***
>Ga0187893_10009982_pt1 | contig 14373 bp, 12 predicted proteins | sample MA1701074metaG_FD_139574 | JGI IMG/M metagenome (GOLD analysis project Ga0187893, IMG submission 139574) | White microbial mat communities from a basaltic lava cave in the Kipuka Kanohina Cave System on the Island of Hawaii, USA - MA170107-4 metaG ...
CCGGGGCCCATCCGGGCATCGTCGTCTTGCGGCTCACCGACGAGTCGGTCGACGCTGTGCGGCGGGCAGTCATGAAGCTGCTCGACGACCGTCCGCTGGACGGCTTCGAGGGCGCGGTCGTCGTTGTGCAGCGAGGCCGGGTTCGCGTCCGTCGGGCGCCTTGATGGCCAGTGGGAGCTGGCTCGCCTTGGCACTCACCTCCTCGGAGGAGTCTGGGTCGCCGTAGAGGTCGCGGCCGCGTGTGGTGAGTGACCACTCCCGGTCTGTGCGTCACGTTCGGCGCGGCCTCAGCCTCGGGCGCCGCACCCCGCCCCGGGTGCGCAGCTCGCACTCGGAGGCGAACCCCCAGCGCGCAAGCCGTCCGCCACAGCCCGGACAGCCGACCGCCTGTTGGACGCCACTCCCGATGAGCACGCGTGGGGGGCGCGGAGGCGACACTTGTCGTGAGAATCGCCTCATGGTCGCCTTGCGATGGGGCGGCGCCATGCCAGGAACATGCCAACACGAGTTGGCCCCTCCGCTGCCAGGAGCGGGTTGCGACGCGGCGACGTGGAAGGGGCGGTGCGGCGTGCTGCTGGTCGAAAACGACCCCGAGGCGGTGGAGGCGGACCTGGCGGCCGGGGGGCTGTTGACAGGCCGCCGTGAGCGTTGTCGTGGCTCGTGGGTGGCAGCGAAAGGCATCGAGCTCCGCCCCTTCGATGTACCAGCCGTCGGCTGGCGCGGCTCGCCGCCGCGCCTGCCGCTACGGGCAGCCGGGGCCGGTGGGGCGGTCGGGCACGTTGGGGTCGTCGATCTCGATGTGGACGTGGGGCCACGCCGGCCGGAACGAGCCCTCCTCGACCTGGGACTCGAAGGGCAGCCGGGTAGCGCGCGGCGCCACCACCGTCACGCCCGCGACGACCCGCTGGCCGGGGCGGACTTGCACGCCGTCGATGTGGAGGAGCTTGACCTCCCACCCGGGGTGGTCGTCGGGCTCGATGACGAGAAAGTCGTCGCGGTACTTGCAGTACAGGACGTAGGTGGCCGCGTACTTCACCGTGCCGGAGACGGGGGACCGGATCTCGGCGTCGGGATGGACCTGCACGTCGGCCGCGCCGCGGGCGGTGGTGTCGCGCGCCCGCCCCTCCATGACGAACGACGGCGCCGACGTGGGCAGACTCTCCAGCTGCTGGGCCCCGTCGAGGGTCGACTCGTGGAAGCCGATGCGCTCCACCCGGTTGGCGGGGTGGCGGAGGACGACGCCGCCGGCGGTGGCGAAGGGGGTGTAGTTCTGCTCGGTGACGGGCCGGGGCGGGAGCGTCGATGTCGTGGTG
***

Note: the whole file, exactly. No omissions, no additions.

>Ga0187893_10009982_pt1 | contig 14373 bp, 12 predicted proteins | sample MA1701074metaG_FD_139574 | JGI IMG/M metagenome (GOLD analysis project Ga0187893, IMG submission 139574) | White microbial mat communities from a basaltic lava cave in the Kipuka Kanohina Cave System on the Island of Hawaii, USA - MA170107-4 metaG ...
CCGGGGCCCATCCGGGCATCGTCGTCTTGCGGCTCACCGACGAGTCGGTCGACGCTGTGCGGCGGGCAGTCATGAAGCTGCTCGACGACCGTCCGCTGGACGGCTTCGAGGGCGCGGTCGTCGTTGTGCAGCGAGGCCGGGTTCGCGTCCGTCGGGCGCCTTGATGGCCAGTGGGAGCTGGCTCGCCTTGGCACTCACCTCCTCGGAGGAGTCTGGGTCGCCGTAGAGGTCGCGGCCGCGTGTGGTGAGTGACCACTCCCGGTCTGTGCGTCACGTTCGGCGCGGCCTCAGCCTCGGGCGCCGCACCCCGCCCCGGGTGCGCAGCTCGCACTCGGAGGCGAACCCCCAGCGCGCAAGCCGTCCGCCACAGCCCGGACAGCCGACCGCCTGTTGGACGCCACTCCCGATGAGCACGCGTGGGGGGCGCGGAGGCGACACTTGTCGTGAGAATCGCCTCATGGTCGCCTTGCGATGGGGCGGCGCCATGCCAGGAACATGCCAACACGAGTTGGCCCCTCCGCTGCCAGGAGCGGGTTGCGACGCGGCGACGTGGAAGGGGCGGTGCGGCGTGCTGCTGGTCGAAAACGACCCCGAGGCGGTGGAGGCGGACCTGGCGGCCGGGGGGCTGTTGACAGGCCGCCGTGAGCGTTGTCGTGGCTCGTGGGTGGCAGCGAAAGGCATCGAGCTCCGCCCCTTCGATGTACCAGCCGTCGGCTGGCGCGGCTCGCCGCCGCGCCTGCCGCTACGGGCAGCCGGGGCCGGTGGGGCGGTCGGGCACGTTGGGGTCGTCGATCTCGATGTGGACGTGGGGCCACGCCGGCCGGAACGAGCCCTCCTCGACCTGGGACTCGAAGGGCAGCCGGGTAGCGCGCGGCGCCACCACCGTCACGCCCGCGACGACCCGCTGGCCGGGGCGGACTTGCACGCCGTCGATGTGGAGGAGCTTGACCTCCCACCCGGGGTGGTCGTCGGGCTCGATGACGAGAAAGTCGTCGCGGTACTTGCAGTACAGGACGTAGGTGGCCGCGTACTTCACCGTGCCGGAGACGGGGGACCGGATCTCGGCGTCGGGATGGACCTGCACGTCGGCCGCGCCGCGGGCGGTGGTGTCGCGCGCCCGCCCCTCCATGACGAACGACGGCGCCGACGTGGGCAGACTCTCCAGCTGCTGGGCCCCGTCGAGGGTCGACTCGTGGAAGCCGATGCGCTCCACCCGGTTGGCGGGGTGGCGGAGGACGACGCCGCCGGCGGTGGCGAAGGGGGTGTAGTTCTGCTCGGTGACGGGCCGGGGCGGGAGCGTCGATGTCGTGGTG